Dun Laoghaire RNLI rescues Sandymount dog walker from incoming tide
Dun Laoghaire RNLI rescued a woman and her dog who became cut off from the shore by the incoming tide on Sunday afternoon (29 January) at Sandymount Strand.
The volunteer crew were alerted shortly after 3pm by the Irish Coast Guard following a mobile phone call from the woman who was forced to stand her ground on a sandbank while the tide came in all around her and her dog. The volunteer crew launched the inshore lifeboat within 10 minutes of receiving the call and arrived at the scene by 3.20pm.
The lifeboat helmed by Alan Keville and with two crew members onboard, immediately made its way to the scene. A westerly wind brought choppy sea conditions on the bay with waves of over one metre on the rising tide.
The walker and her dog were out for their beach stroll when they got into difficulty and the tide came in across Sandymount Strand. Arriving on scene, the helm brought the inshore lifeboat to its minimum depth and two volunteer RNLI crew Moselle Hogan and Andrew Sykes waded the short distance to the sandbank and rescued the woman and her dog, bringing them safely aboard the lifeboat and on to the beach at Poolbeg where they were met by the Coast Guard.
Speaking following the call out, Dun Laoghaire RNLI Helm Alan Keville said: ‘We would like to commend the dog walker for doing the right thing by calling 999 and raising the alarm immediately. Time is always of the essence in these situations.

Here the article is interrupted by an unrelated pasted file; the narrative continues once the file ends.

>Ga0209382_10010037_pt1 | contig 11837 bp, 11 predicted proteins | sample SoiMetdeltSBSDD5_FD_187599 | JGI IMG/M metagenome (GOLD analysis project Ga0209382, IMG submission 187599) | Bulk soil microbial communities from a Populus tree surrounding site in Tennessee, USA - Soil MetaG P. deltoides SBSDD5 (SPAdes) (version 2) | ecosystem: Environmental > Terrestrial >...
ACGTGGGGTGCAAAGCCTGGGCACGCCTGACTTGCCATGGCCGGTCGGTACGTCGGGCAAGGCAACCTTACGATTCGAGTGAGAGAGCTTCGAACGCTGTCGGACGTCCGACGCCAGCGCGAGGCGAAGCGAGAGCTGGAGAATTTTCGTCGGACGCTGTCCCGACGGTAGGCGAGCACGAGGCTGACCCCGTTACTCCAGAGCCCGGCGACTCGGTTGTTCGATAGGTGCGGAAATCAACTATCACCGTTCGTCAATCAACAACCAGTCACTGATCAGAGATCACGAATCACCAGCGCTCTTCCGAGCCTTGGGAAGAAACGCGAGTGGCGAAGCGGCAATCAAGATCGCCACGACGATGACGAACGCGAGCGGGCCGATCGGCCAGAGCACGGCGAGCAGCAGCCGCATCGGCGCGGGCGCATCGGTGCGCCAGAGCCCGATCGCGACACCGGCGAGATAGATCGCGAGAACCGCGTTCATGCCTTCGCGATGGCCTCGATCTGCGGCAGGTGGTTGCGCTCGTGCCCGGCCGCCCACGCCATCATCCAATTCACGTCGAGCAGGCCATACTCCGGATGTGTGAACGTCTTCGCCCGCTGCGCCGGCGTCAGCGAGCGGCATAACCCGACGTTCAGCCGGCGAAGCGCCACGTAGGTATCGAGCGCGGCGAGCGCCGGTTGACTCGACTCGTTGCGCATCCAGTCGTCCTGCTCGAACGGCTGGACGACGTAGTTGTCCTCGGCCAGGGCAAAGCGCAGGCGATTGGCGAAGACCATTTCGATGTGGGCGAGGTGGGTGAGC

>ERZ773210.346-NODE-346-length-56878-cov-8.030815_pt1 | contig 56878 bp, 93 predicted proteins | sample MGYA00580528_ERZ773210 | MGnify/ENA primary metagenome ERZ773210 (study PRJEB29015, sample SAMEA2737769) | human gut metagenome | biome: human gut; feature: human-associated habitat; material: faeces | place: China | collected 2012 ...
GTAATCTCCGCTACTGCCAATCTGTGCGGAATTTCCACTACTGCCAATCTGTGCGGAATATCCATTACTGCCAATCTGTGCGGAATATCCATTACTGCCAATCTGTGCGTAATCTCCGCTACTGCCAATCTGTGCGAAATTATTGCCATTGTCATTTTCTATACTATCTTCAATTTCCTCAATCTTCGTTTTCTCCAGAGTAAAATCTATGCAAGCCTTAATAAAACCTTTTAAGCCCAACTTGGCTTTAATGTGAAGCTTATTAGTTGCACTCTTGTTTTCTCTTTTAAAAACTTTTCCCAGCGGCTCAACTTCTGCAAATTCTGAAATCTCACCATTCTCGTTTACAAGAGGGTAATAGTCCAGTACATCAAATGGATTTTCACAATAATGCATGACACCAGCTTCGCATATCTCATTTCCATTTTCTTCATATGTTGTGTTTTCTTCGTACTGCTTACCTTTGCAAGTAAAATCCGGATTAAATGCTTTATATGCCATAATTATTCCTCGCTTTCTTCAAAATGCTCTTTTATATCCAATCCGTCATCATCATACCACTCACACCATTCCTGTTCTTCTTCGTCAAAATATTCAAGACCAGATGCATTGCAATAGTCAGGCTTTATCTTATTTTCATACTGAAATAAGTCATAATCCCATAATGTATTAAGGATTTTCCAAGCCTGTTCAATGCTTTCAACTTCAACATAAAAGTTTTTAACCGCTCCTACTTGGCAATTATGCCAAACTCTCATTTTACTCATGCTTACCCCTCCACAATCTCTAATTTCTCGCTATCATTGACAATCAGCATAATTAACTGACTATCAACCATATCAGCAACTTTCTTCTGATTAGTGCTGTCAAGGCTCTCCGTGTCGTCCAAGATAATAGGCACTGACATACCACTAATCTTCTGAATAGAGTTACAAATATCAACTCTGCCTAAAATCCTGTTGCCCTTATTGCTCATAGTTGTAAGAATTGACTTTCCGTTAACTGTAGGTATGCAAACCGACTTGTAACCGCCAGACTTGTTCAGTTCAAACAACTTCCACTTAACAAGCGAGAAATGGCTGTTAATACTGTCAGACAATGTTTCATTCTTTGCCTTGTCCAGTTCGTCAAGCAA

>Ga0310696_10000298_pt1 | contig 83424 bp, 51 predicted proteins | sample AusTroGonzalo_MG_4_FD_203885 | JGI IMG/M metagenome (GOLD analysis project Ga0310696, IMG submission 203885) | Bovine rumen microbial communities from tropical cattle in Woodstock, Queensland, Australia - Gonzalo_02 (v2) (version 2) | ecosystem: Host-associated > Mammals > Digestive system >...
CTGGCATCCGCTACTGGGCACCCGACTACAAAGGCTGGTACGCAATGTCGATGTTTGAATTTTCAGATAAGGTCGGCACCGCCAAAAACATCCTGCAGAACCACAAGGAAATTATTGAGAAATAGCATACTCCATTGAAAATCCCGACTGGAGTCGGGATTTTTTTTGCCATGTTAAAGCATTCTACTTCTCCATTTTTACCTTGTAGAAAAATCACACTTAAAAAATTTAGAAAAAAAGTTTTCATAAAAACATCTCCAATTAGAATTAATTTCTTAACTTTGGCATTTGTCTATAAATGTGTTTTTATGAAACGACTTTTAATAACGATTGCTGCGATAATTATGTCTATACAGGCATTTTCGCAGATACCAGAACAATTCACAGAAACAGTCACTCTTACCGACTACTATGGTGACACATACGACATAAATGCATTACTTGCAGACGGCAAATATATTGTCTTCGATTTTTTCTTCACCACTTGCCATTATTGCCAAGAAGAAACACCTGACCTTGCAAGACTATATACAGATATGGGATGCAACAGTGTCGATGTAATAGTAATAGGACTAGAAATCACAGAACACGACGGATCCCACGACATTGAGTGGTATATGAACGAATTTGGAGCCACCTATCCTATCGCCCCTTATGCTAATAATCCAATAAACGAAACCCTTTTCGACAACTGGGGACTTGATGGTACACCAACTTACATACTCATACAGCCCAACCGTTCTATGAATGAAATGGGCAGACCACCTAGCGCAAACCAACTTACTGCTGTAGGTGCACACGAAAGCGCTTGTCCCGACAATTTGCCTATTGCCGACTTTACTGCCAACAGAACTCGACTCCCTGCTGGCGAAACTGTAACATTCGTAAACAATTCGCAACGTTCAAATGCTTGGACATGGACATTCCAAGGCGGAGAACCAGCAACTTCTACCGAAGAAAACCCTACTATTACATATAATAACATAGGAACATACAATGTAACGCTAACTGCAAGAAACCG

‘We would remind visitors to the coast to always be aware of local tide times before planning a walk. The tide comes in and out twice in each 24 hour period and while tide times can be predicted, they can also vary at each location and change daily. A beach or coastal area may appear a safe place for a walk but an incoming tide can quickly leave you stranded.’
Key facts about the RNLI
The RNLI charity saves lives at sea. Its volunteers provide a 24-hour search and rescue service around the United Kingdom and Republic of Ireland coasts. The RNLI operates 238 lifeboat stations in the UK and Ireland and more than 240 lifeguard units on beaches around the UK and Channel Islands. The RNLI is independent of Coastguard and government and depends on voluntary donations and legacies to maintain its rescue service. Since the RNLI was founded in 1824, its lifeboat crews and lifeguards have saved over 142,700 lives.
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